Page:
Fall 2016 Master of Arts in English Essay Presentation

Graduate Students present their capstone projects.

Current students, faculty, alumni, family, and the local community are invited to hear graduating M.A. in English students present their master's essay.

Date & Time:

Wednesday, December 14, 2016
5:00 PM - 7:00 PM


O'Shaughnessy-Frey Library, O'Shaughnessy Room 108

Current students, faculty, alumni, family, and the local community are invited to hear graduating M.A. in English students present their master's essay. Light refreshments will be served. Please join us in celebrating our Summer and Fall 2016 graduates.

Amber Fagan
Sensibility as Disease: Reason and Emotion in Godwin's Caleb Williams and Fleetwood

This paper explores Godwin’s changing attitudes toward reason and emotion, as seen through his Political Justice as well as two of his novels. Using a bit of early psychoanalytic theory, I liken excess emotion and sensibility to an infectious disease by examining the language and rhetoric Godwin employs throughout his texts. The connections between mental health and physical health become apparent, as well as Godwin’s initial discomfort with and later resigned acceptance of emotion as necessary for rational capabilities, and above all else, justice.

Lesly Gámez
Challenging Hegemonic Thought through Hybrid Narrative: Laura Esquivel's Malinche and Writing Mestizaje

Laura Esquivel's Malinche is a reimagination of La Malinche, or Malinalli, a slave who became famous as Hernán Cortés' translator during his violent participation in the colonization of Mexico. La Malinche has become an archetypal traitor in popular Mexican culture and Esquivel's novel instead presents her as a complex and flawed woman who is challenged by both the obligations of her oppression as well as her spiritually inspired world-view. In this essay I explore how Esquivel creates a hybrid text using storytelling, historical information, Aztec spirituality, and codices to communicate the layers and complexities of her narrative. I argue that the hybrid form challenges the hegemonic narrative of colonization and is essential to understanding mestizo identity. I further examine how Esquivel's hybrid narrative requires readers reconsider both traditional feminist assumptions and Gloria Anzaldúa's mestiza consciousness/Chicana feminism in consideration of a more womanist and dialectic approach.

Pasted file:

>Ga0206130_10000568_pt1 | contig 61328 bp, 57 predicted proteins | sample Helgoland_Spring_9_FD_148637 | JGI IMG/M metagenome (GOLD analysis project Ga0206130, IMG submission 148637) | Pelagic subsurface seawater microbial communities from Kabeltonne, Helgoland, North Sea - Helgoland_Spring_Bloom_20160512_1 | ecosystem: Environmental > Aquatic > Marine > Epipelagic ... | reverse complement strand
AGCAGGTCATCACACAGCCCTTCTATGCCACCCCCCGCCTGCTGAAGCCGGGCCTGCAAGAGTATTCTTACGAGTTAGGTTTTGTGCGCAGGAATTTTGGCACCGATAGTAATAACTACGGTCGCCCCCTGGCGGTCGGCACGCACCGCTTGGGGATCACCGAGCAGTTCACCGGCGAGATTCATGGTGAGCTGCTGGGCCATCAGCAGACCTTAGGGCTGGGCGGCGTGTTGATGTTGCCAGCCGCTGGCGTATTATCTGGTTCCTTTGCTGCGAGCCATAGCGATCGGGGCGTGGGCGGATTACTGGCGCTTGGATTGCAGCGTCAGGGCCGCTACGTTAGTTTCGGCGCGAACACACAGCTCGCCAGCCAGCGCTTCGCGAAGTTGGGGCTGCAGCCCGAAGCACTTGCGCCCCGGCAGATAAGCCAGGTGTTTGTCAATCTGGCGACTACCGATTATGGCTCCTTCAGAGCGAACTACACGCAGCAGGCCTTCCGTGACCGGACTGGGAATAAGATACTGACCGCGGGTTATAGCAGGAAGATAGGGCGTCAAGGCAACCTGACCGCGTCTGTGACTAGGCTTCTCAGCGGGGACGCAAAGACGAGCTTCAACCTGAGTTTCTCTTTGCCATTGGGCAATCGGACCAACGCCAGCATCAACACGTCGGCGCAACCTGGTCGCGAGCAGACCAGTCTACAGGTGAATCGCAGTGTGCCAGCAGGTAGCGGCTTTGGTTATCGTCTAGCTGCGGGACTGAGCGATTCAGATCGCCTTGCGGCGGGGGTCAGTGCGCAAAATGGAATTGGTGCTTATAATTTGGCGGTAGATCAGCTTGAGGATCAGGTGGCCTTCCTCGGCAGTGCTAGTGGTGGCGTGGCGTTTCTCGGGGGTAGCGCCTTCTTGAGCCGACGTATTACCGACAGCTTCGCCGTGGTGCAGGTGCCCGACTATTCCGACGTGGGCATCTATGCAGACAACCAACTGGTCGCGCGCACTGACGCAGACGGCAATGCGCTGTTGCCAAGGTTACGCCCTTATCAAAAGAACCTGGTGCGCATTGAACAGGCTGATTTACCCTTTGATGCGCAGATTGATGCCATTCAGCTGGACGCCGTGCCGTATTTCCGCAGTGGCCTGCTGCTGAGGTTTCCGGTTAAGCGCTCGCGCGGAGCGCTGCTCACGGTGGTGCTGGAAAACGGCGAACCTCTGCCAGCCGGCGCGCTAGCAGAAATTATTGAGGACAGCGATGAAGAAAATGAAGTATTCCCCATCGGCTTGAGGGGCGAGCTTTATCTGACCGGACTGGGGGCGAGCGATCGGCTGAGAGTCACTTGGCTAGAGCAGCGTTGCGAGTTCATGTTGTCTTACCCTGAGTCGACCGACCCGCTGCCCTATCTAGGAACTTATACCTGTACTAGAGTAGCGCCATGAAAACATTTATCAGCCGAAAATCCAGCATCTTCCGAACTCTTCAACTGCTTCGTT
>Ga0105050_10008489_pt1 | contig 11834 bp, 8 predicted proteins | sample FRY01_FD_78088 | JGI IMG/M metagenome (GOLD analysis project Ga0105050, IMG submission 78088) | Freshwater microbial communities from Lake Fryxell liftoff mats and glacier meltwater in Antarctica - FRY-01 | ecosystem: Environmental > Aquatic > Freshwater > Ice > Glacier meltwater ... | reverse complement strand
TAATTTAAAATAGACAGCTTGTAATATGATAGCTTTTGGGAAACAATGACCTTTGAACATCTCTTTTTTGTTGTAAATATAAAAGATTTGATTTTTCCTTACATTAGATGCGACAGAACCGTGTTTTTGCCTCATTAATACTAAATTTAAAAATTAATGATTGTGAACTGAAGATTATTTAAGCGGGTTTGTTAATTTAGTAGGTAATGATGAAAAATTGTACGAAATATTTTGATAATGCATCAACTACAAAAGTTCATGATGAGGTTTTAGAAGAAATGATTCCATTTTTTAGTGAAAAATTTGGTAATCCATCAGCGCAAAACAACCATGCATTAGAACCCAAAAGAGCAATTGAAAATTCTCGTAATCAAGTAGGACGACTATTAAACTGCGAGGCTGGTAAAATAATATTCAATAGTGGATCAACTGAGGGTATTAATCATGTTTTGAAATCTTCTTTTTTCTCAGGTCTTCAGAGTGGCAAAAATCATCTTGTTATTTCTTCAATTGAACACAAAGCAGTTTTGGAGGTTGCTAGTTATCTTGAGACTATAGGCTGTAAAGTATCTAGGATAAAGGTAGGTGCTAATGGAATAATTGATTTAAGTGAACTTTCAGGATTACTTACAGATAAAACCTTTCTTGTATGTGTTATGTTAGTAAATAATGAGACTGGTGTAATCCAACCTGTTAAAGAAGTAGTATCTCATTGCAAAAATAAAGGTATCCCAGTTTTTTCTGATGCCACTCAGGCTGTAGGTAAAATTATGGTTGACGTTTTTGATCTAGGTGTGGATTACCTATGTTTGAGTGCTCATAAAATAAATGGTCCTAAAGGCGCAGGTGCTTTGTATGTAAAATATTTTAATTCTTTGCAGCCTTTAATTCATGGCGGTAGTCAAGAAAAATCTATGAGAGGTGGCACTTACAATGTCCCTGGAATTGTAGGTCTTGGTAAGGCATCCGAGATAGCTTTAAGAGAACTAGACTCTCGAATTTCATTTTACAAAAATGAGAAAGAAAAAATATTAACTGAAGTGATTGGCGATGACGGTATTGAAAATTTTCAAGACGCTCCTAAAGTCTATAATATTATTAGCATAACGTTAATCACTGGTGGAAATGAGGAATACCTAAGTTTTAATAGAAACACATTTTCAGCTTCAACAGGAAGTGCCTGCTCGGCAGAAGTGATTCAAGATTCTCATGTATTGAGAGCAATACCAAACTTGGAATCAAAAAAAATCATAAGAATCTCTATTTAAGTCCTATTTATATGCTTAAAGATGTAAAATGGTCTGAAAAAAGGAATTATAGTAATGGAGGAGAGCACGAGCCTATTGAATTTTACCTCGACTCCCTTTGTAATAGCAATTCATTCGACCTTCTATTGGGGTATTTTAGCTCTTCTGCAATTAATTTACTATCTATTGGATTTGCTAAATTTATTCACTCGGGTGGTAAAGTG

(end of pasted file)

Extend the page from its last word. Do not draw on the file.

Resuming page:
Taya Sazama
Bringing Theory and Practice Together: Heroism, Disabliity, and the Women of the Romance Novel Community

In this paper, I argue that women readers and writers of the romance genre engage with the notion of disability in order to rewrite stereotypes associated with the genre, thereby addressing their own status as a large but culturally marginalized community of readers.  My main objective for this project was to allow readers, writers, and the novels of the romance genre to speak for themselves about the topics of heroism, community, and disability while also juxtaposing their insights alongside and against current scholarship about romance novels.  Using novels by Mary Balogh and Manda Collins, I explore the growing popularity of the beta hero who often displays some type of physical or emotional disability and emphasizes the importance of self-acceptance as a foundation for a romantic relationship.  Such heroes work against the traditional stereotypes of the hyper-masculine, controlling hero and the ultra-feminine, dependent heroine while also establishing sexual agency for characters with disabilities.  By merging practice with theory, scholars of romance will deepen their understanding of the romance novel genre, its conception of heroism, and the resulting impact upon women’s reading lives. 

Destinee Stamer
Breaking Ground: Advocating the Sexualized Female in Fanny Hill"

John Cleland’s Memoirs of a Woman of Pleasure, more commonly known as Fanny Hill, was a groundbreaking text for its because, although it was intended for male titillation, it expresses female desire as an accidental, but important, byproduct. This essay steers away from the study of Fanny Hill as purely pornographic, and instead highlights feminine sexuality at the core of its narrative, providing readers of its time with the erotic imagery they craved while justifying the ways of women as sexually proficient human beings. Fanny, the protagonist of Cleland's narrative, is studied within the historical framework of sexuality. Placing her womanhood alongside the reality of women at the time, I ultimately regard Fanny as unique in that she is able to express herself sexually in various situations, yet is rewarded with a heterosexual marriage that provides supreme sexual pleasure and, ultimately, a happy ending at the end of the narrative. Although Cleland's writing about a woman's sexual experiences certainly was intended to excite male readers, it is in his representation of female desire through Fanny's experiences that he incorporates a message directed toward women and the achievement of acceptable relationships despite their willingness to express themselves sexually.


Please RSVP to gradenglish@stthomas.edu
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